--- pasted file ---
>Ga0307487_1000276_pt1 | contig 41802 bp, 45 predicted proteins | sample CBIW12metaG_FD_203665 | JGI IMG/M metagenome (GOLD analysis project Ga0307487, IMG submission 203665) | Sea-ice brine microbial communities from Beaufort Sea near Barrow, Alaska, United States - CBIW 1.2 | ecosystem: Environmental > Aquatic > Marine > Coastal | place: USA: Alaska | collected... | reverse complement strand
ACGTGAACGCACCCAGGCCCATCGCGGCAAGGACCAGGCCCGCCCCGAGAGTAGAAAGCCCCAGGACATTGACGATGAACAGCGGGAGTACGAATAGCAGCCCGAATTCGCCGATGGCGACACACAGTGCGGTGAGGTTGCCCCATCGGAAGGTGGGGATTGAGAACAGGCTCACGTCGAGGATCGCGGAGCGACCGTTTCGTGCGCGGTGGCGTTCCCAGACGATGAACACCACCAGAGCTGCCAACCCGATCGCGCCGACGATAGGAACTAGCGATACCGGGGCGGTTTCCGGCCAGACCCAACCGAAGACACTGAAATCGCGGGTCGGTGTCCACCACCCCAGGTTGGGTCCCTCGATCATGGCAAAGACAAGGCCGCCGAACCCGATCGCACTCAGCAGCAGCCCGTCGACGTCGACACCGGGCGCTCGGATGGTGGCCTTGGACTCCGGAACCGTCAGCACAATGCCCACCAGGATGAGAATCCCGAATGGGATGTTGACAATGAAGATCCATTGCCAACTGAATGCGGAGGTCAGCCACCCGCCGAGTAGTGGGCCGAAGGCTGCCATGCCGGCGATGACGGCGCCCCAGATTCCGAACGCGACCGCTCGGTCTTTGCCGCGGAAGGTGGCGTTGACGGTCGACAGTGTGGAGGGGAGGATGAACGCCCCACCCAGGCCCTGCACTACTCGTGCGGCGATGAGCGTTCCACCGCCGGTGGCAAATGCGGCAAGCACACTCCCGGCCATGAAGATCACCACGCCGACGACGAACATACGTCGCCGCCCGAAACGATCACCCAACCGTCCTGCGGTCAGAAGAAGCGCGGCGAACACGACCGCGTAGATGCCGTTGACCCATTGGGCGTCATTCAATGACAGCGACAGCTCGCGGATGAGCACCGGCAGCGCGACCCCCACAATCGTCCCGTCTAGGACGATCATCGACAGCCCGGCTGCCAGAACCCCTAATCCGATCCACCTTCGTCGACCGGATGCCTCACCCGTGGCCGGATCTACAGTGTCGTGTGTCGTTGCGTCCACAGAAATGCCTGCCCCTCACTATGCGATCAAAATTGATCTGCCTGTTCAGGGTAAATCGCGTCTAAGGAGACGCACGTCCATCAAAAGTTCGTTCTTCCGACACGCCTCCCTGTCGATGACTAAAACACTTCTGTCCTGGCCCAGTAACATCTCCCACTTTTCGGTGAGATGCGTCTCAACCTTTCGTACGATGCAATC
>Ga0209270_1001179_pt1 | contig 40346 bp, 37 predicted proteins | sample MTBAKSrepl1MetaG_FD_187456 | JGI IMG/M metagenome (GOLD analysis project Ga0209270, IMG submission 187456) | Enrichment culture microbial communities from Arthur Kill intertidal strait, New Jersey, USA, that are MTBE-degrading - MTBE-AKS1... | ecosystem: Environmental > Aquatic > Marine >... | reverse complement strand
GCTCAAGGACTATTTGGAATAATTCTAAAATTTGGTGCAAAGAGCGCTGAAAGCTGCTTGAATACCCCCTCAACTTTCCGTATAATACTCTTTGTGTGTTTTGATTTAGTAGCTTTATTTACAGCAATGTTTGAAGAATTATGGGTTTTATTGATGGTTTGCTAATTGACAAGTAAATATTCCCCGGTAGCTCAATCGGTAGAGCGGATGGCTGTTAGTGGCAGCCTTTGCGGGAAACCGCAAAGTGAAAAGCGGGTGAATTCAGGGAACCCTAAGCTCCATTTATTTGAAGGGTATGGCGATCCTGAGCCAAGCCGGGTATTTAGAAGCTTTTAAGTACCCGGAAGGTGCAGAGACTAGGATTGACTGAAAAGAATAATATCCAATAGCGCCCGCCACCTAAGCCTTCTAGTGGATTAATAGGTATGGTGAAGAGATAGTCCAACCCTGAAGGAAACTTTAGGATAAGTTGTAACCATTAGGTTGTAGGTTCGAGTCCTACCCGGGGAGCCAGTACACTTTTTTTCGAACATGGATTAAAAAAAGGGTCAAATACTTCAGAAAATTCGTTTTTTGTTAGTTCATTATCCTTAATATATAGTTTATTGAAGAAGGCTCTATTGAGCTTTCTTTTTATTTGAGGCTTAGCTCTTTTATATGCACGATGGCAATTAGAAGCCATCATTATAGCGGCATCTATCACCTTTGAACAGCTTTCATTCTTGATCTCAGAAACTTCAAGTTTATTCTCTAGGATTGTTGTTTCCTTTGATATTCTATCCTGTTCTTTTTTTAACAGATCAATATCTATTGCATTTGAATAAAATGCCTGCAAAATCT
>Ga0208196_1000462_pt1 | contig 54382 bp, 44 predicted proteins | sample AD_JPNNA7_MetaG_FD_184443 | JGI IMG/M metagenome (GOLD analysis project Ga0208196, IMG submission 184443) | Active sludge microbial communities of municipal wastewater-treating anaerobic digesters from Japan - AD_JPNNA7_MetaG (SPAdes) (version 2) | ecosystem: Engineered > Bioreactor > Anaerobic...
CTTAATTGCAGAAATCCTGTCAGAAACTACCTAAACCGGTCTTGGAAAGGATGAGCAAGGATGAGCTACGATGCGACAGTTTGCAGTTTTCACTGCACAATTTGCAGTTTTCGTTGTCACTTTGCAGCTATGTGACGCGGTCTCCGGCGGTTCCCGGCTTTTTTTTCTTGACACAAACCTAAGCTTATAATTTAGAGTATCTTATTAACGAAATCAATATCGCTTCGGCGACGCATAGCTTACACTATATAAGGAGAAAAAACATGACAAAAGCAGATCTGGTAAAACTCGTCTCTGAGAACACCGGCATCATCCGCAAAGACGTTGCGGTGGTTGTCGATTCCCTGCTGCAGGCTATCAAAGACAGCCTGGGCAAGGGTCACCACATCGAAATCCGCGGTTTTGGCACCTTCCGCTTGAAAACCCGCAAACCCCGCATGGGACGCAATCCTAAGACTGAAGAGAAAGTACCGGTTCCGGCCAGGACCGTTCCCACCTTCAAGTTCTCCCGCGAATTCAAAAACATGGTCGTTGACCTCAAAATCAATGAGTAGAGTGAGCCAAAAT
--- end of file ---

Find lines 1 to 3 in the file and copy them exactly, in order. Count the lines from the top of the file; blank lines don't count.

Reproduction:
>Ga0307487_1000276_pt1 | contig 41802 bp, 45 predicted proteins | sample CBIW12metaG_FD_203665 | JGI IMG/M metagenome (GOLD analysis project Ga0307487, IMG submission 203665) | Sea-ice brine microbial communities from Beaufort Sea near Barrow, Alaska, United States - CBIW 1.2 | ecosystem: Environmental > Aquatic > Marine > Coastal | place: USA: Alaska | collected... | reverse complement strand
ACGTGAACGCACCCAGGCCCATCGCGGCAAGGACCAGGCCCGCCCCGAGAGTAGAAAGCCCCAGGACATTGACGATGAACAGCGGGAGTACGAATAGCAGCCCGAATTCGCCGATGGCGACACACAGTGCGGTGAGGTTGCCCCATCGGAAGGTGGGGATTGAGAACAGGCTCACGTCGAGGATCGCGGAGCGACCGTTTCGTGCGCGGTGGCGTTCCCAGACGATGAACACCACCAGAGCTGCCAACCCGATCGCGCCGACGATAGGAACTAGCGATACCGGGGCGGTTTCCGGCCAGACCCAACCGAAGACACTGAAATCGCGGGTCGGTGTCCACCACCCCAGGTTGGGTCCCTCGATCATGGCAAAGACAAGGCCGCCGAACCCGATCGCACTCAGCAGCAGCCCGTCGACGTCGACACCGGGCGCTCGGATGGTGGCCTTGGACTCCGGAACCGTCAGCACAATGCCCACCAGGATGAGAATCCCGAATGGGATGTTGACAATGAAGATCCATTGCCAACTGAATGCGGAGGTCAGCCACCCGCCGAGTAGTGGGCCGAAGGCTGCCATGCCGGCGATGACGGCGCCCCAGATTCCGAACGCGACCGCTCGGTCTTTGCCGCGGAAGGTGGCGTTGACGGTCGACAGTGTGGAGGGGAGGATGAACGCCCCACCCAGGCCCTGCACTACTCGTGCGGCGATGAGCGTTCCACCGCCGGTGGCAAATGCGGCAAGCACACTCCCGGCCATGAAGATCACCACGCCGACGACGAACATACGTCGCCGCCCGAAACGATCACCCAACCGTCCTGCGGTCAGAAGAAGCGCGGCGAACACGACCGCGTAGATGCCGTTGACCCATTGGGCGTCATTCAATGACAGCGACAGCTCGCGGATGAGCACCGGCAGCGCGACCCCCACAATCGTCCCGTCTAGGACGATCATCGACAGCCCGGCTGCCAGAACCCCTAATCCGATCCACCTTCGTCGACCGGATGCCTCACCCGTGGCCGGATCTACAGTGTCGTGTGTCGTTGCGTCCACAGAAATGCCTGCCCCTCACTATGCGATCAAAATTGATCTGCCTGTTCAGGGTAAATCGCGTCTAAGGAGACGCACGTCCATCAAAAGTTCGTTCTTCCGACACGCCTCCCTGTCGATGACTAAAACACTTCTGTCCTGGCCCAGTAACATCTCCCACTTTTCGGTGAGATGCGTCTCAACCTTTCGTACGATGCAATC
>Ga0209270_1001179_pt1 | contig 40346 bp, 37 predicted proteins | sample MTBAKSrepl1MetaG_FD_187456 | JGI IMG/M metagenome (GOLD analysis project Ga0209270, IMG submission 187456) | Enrichment culture microbial communities from Arthur Kill intertidal strait, New Jersey, USA, that are MTBE-degrading - MTBE-AKS1... | ecosystem: Environmental > Aquatic > Marine >... | reverse complement strand